It only took a few weeks for an outbreak of COVID-19 to escalate into an unprecedented health crisis. Public health officials predict that this year’s flu season might follow a similar trend. Luckily, it’s not too late to avoid a “twindemic.”
Every year, the flu shot prevents millions of infections and tens of thousands of hospitalizations. In a high-traffic area such as the Forty Acres, the flu is highly transmissible. To reduce the likelihood of yet another devastating outbreak, all students, faculty and staff who are able to do so must get vaccinated by late October –– the CDC’s recommended deadline.
In spite of health experts’ alarming predictions, UT students have scheduled a concerningly low number of vaccines through University Health Services.
“At this point in time last year … we had done about twice as many flu shots,” said Sherry Bell, University Health Services and Counseling and Mental Health Center public information team member. “Part of (the reason why) is the decision to administer flu shots by appointment this year so we can keep people safe … That’s why we’re offering more days to get (the flu shot) this year than last year.”
University Health Services will offer the vaccine until Oct. 23 while most pharmacies offer it past that date. With the flu shot readily available on and off campus, there’s no excuse to miss the CDC's vaccination deadline.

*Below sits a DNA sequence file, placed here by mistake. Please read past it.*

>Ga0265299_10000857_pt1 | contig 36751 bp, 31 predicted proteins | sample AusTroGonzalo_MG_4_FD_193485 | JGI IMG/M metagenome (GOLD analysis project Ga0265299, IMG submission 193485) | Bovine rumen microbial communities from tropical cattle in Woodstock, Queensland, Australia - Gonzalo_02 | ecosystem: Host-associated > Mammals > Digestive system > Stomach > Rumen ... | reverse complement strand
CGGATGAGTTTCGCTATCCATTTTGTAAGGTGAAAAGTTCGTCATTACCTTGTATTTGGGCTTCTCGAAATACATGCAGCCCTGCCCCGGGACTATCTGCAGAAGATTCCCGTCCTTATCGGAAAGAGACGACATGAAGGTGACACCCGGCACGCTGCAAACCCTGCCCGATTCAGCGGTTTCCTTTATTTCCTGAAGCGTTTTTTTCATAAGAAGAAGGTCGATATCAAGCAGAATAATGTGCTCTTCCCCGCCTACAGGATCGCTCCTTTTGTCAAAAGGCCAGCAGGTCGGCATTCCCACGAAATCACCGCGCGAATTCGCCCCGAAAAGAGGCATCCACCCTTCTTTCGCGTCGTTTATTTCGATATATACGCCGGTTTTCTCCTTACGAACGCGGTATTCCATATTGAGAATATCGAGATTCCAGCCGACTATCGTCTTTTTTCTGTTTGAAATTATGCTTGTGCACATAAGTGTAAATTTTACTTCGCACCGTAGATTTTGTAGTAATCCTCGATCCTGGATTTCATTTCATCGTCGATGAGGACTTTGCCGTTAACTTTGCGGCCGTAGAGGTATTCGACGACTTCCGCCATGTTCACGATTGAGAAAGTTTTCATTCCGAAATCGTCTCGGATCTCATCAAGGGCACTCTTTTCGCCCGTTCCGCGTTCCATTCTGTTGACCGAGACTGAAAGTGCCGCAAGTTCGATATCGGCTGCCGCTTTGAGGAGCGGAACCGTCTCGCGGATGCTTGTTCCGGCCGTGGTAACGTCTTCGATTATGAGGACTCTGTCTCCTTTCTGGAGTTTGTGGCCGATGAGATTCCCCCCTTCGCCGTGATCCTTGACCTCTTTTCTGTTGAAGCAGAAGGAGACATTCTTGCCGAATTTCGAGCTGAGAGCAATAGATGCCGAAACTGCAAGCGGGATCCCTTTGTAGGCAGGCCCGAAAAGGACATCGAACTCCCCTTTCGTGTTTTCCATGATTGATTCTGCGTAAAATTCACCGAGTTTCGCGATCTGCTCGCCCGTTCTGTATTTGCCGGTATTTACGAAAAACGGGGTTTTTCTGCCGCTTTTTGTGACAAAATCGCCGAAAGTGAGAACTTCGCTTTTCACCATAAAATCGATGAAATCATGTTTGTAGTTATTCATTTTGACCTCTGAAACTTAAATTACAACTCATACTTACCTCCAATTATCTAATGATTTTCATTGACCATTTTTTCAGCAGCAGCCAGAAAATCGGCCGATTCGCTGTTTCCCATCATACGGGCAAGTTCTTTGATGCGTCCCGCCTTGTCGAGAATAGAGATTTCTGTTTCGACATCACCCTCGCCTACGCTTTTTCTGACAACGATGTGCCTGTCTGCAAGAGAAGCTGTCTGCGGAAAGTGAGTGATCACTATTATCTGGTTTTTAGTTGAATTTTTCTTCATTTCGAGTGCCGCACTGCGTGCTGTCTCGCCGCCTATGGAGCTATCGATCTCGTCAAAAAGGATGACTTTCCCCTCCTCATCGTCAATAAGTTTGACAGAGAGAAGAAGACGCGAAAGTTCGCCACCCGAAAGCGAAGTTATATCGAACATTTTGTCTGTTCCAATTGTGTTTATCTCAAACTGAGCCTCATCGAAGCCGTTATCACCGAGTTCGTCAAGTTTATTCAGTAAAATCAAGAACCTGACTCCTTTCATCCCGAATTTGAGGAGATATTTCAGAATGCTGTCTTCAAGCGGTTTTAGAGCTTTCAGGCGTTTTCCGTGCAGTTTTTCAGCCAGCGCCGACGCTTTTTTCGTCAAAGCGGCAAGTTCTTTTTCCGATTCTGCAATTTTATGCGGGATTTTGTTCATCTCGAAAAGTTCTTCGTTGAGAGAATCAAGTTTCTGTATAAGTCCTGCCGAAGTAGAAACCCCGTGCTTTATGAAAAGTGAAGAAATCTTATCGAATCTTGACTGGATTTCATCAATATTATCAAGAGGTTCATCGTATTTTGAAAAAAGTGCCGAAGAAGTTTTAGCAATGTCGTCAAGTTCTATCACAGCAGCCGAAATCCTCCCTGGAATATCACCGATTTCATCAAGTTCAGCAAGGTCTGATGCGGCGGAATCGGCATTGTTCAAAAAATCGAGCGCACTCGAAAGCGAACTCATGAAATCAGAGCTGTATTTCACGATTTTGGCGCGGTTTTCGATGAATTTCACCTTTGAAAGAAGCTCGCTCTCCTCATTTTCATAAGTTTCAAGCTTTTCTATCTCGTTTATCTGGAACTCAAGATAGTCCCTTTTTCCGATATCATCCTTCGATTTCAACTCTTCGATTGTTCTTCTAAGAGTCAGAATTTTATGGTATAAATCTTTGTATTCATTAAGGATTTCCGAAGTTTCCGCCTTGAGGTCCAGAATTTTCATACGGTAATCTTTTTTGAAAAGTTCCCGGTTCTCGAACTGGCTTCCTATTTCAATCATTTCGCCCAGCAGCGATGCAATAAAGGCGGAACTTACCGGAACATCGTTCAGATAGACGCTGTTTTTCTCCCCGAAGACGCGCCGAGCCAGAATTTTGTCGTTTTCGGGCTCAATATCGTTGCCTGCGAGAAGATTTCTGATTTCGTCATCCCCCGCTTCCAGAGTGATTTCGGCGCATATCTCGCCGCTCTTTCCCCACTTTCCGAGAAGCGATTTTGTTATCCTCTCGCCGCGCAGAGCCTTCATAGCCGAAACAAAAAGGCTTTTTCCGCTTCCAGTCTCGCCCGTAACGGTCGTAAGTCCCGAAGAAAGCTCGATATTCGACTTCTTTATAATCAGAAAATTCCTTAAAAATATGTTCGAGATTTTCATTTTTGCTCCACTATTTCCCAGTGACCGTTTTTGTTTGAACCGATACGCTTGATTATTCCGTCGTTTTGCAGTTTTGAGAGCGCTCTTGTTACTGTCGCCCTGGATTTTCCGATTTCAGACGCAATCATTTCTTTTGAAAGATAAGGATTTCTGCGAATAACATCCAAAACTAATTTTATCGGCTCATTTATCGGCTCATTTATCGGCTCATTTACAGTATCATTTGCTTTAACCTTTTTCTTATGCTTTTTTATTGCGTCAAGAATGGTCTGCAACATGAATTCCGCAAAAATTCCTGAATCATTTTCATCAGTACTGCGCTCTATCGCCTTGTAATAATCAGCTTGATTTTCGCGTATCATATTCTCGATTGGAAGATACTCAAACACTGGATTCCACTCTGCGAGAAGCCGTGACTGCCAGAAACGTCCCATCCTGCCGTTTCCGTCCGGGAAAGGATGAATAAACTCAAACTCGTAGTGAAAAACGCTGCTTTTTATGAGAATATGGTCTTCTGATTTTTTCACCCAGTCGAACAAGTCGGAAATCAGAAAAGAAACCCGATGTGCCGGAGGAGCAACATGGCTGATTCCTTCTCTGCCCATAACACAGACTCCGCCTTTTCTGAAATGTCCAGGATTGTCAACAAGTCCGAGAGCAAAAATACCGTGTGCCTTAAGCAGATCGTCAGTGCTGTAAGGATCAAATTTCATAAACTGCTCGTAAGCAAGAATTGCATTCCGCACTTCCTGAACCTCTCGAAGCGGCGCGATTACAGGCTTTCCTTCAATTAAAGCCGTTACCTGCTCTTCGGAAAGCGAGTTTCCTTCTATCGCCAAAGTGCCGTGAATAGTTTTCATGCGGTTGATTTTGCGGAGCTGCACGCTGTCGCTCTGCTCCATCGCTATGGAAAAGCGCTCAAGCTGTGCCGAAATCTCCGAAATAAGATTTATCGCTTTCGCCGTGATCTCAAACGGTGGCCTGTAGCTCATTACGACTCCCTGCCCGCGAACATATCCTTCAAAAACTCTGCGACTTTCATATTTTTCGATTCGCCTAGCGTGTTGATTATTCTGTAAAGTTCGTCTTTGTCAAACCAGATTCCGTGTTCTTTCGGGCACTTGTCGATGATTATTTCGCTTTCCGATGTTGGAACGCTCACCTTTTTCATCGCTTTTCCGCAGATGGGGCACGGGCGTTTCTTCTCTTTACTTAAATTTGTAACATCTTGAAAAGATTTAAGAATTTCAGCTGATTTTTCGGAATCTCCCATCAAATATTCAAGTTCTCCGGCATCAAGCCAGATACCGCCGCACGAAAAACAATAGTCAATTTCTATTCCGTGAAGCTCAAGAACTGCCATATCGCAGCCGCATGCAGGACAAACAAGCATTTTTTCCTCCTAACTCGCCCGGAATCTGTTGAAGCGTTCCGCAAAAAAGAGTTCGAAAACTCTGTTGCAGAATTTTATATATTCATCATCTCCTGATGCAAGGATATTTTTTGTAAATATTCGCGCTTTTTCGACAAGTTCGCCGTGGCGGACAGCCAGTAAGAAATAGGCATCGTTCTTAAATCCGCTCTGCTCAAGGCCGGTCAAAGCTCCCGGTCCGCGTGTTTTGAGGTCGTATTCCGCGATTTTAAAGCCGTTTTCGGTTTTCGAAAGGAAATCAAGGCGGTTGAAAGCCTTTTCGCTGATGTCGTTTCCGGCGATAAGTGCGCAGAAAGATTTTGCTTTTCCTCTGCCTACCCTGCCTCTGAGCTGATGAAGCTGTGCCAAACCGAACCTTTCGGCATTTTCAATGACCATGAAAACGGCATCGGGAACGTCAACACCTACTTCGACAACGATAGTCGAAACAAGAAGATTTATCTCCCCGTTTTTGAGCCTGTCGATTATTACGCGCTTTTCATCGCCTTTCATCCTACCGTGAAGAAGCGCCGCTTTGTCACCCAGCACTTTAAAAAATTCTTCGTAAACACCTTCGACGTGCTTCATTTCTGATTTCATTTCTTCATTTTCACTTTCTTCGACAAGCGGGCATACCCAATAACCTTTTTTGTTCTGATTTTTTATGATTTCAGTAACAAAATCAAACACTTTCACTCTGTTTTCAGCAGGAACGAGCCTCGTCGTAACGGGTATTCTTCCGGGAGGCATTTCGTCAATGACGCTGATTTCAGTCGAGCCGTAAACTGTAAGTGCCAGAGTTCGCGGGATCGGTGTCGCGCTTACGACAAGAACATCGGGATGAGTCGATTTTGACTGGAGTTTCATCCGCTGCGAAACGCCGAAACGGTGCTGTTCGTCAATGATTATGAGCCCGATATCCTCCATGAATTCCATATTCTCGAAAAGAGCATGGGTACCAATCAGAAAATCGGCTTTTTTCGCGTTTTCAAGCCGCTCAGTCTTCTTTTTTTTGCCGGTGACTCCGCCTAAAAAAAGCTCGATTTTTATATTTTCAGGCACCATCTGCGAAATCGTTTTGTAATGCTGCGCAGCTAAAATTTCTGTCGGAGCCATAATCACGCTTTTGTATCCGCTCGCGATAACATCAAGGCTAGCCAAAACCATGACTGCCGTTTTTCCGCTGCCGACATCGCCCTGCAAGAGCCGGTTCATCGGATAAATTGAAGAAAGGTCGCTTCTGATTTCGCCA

For mechanical engineering sophomore Eric Williams, getting the flu shot early was especially important this year.
“I thought it would be a good idea to get the shot because it would be scary if I got sick with the flu and thought I had COVID-19,” Williams said.
For this reason, Bell believes a bad flu season would exacerbate the current strain on health care systems.
“Getting the flu shot keeps people with the flu from going to the doctor and taking up medical resources that might be needed by folks with COVID-19 who cannot prevent their condition with a vaccine,” Bell said.
Apart from boosting public health, the flu shot can safeguard personal wellness and academic performance. Getting sick with the flu can prevent students from attending class for several days and leave them feeling weary for weeks. While it is possible to get the flu after receiving the vaccine, it's symptoms are not nearly as debilitating.
Biology senior Sabrina Benitez can attest to this.
“Because I had my flu shot, the doctor told me my (flu) symptoms would be very mild,” Benitez said. “I was able to recover within five days or so, so getting the shot was helpful for me.”
This year, the flu shot is not only helpful, it’s necessary to keep the UT community healthy.
“It’s my duty to get the flu shot to not only take care of myself but to take care of those around me, especially being at a very large university,” Benitez said.
For those on campus, it only takes one simple step to schedule an appointment with University Health Services. Students, faculty and staff can log into MyUHS and click “Schedule a Flu Shot Appointment.”
We couldn’t stop COVID-19 from spiralling into a virulent mess. It doesn’t have to be the same way with the flu. Listen to the CDC and get your flu shot before the end of the month if you haven’t already.
Harwood is a public health freshman from Houston, Texas.